I have been thinking a lot about elephants this week. I was recalling how two years ago while on my sabbatical Didi and I spent a couple of days on safari in Kenya. I remember how incredible it was the day we found ourselves sitting in this little jeep in the middle of Amboseli surrounded by families of enormous elephants, and how small and vulnerable I felt at the time.
I realized how strong and powerful elephants really are, and how if they chose they could crush just about any animal in the jungle or the plains (including humans) and if only they had the intelligence, could probably rule the world as well.
I also recalled the famous story of how they train elephants in the circus. They take them when they are still small and tie a strong rope around their necks and attach the rope to a secure pole. The baby elephants naturally try to walk away and are stopped by the rope. They pull and push and twist and turn and eventually figure out that they just aren’t strong enough to break free of their shackles so they stop resisting and just stay where they are.
The next time they tie up the baby elephants they try to break away once again, pulling on the rope to see if they can go free. When they figure out that once again it is futile, they stop pulling and settle down and stay where they are.
The same thing happens over and over until eventually when the rope is put over their heads, they no longer pull and push and try to break free because they know it is futile. That is why in captivity you can walk by a circus and see giant elephants standing passively with a rope tied around their necks that isn’t attached to anything at all.
The elephant becomes so accustomed to being held back by the rope, that merely the rope itself keeps the animal in check. If only they knew how powerful they really were. If only they realized that by the time they have grown up, even a rope “secured” to a pole would no longer be able to contain them, they would know what true freedom is. But they don’t.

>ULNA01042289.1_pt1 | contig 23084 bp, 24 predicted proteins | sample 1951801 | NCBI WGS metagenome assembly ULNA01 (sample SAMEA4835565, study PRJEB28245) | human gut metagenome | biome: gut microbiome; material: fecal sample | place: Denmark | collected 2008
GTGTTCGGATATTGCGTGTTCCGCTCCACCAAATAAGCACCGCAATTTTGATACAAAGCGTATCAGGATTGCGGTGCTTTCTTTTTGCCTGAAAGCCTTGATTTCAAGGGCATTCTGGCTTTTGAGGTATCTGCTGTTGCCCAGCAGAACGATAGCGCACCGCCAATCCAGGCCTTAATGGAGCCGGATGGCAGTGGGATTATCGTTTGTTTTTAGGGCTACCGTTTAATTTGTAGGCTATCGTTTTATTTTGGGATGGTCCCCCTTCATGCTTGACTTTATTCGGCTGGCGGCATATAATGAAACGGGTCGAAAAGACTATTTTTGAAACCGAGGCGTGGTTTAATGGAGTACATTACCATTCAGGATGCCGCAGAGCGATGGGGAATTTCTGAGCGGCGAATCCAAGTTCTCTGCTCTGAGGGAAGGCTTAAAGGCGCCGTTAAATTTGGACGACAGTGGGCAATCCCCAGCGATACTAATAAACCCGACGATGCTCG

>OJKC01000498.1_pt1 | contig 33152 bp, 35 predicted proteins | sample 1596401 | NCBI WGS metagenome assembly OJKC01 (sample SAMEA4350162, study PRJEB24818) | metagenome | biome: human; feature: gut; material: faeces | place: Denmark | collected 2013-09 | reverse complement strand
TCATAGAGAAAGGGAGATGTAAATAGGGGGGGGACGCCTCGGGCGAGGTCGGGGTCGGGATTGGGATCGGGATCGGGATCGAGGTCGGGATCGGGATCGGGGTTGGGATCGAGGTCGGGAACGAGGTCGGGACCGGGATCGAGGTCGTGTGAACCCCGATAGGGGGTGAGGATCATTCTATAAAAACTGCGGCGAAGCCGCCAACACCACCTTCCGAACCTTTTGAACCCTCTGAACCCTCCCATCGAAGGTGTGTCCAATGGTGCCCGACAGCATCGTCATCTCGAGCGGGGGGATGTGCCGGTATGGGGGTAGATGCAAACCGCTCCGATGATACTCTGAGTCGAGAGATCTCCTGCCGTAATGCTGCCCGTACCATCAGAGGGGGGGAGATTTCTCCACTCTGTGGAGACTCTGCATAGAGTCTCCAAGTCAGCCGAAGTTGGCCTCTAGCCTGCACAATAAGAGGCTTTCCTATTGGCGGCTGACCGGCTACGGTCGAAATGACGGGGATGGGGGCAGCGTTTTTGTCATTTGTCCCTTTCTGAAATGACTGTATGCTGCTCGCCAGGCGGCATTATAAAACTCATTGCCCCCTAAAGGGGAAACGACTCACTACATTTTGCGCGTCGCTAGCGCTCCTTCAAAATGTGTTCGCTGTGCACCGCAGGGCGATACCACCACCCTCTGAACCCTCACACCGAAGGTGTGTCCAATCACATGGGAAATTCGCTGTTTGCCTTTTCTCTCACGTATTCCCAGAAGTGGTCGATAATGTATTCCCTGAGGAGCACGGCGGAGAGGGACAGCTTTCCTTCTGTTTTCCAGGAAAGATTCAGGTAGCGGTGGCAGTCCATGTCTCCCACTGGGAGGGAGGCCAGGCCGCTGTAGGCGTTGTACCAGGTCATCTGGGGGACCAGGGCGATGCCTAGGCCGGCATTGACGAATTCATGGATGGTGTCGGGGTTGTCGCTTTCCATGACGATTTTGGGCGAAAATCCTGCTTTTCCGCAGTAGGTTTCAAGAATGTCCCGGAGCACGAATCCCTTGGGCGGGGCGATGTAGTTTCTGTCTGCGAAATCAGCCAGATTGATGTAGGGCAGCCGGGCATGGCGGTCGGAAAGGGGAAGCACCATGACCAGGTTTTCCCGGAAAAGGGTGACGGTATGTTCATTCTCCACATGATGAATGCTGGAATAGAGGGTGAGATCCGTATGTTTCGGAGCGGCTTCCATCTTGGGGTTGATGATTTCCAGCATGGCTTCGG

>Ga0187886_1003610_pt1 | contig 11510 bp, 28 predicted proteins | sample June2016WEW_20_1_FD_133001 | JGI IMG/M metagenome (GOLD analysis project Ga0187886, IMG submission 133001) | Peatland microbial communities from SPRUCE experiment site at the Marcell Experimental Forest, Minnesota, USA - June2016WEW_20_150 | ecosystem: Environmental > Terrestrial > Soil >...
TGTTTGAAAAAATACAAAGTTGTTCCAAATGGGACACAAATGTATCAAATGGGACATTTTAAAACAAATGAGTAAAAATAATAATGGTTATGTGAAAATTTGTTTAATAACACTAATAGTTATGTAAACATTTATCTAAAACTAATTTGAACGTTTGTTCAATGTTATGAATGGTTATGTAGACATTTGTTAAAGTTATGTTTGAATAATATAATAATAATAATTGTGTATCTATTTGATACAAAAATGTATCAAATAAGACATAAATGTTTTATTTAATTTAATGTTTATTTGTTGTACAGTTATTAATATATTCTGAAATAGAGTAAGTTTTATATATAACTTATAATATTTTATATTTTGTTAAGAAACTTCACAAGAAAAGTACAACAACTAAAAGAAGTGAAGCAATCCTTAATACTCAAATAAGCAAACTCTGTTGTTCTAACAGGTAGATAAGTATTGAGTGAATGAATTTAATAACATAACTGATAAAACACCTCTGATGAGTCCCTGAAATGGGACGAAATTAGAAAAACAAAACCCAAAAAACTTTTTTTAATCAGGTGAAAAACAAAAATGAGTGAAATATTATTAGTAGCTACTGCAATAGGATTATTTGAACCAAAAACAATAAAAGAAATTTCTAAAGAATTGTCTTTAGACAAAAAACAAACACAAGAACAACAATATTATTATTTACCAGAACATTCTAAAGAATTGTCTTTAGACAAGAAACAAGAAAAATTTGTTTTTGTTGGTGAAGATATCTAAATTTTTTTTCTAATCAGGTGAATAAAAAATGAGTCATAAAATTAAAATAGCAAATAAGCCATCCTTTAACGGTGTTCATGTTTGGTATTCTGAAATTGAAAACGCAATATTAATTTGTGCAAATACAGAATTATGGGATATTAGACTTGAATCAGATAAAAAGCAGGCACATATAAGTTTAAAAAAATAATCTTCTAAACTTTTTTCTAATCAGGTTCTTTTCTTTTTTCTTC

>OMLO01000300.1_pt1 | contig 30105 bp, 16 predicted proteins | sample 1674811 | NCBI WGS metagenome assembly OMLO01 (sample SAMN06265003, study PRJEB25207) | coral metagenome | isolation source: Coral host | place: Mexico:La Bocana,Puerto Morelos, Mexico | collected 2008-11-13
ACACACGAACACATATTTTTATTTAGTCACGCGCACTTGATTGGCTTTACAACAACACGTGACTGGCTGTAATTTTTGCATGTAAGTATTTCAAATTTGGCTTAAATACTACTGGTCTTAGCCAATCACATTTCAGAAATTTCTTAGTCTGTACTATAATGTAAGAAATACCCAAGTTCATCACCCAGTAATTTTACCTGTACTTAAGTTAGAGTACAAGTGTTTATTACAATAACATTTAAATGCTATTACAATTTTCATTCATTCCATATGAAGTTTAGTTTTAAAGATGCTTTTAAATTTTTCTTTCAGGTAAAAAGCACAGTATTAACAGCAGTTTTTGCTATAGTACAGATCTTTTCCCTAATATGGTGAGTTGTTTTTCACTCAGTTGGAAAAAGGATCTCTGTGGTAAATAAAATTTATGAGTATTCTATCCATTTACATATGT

Moses tells the same story in this week’s portion. God tells Moses that God has heard the cries of the children of Israel in their slavery to Pharaoh in Egypt and to tell them that God will rescue them from under their burdens, rescue them from their toil, redeem them with an outstretched arm and give them as God’s people the land of Abraham, Isaac, and Jacob. “And Moses spoke this to the children of Israel and they did not listen to Moses because of shortage of spirit and because of hard work.” (Ex. 6:9)
Here was God offering them liberation. Here was Moses offering them redemption, and they were so beaten down and accustomed to slavery, that like the elephants they simply couldn’t see it right before their eyes.
The Hebrew says they wouldn’t listen to Moses “mekotzer ruakh” which is usually translated as “their spirits were crushed,” or “shortness of spirit.” But I believe a better translation would be “narrowness of vision.” They weren’t able to see the liberation that was right before their eyes because they lacked vision both literally and figuratively.
Literally their eyes were those of slaves – cast upon the ground, avoiding eye contact, unassertive, not aggressive, non-threatening, without real vision. Figuratively they had been slaves so long they simply could not imagine anything better, bolder, brighter, bigger for their lives. They lost the ability to dream, to visualize their lives as free men and women, to embrace a vision of a better life and a better them.
So they didn’t, or couldn’t listen to Moses and his promise. They just couldn’t do it.
One of my frustrations in life as a rabbi is to see so many who still live like our ancestors in Egypt. They are fearful to have a vision of their lives that exalts them and could set them free. What this week’s portion teaches us is that just as the elephant could set himself free if he only chose, we can do the same for ourselves.
So often in life the real difference between slavery and freedom is vision. It is recognizing that it is ours to choose; that the chains with which we are held are mostly in our minds and not our ankles. It took the children of Israel a long time to realize what most of us must learn as well – that freedom is ours to take, hope is ours to embrace, and meaning and purpose in life is ours to envision at any moment in our lives.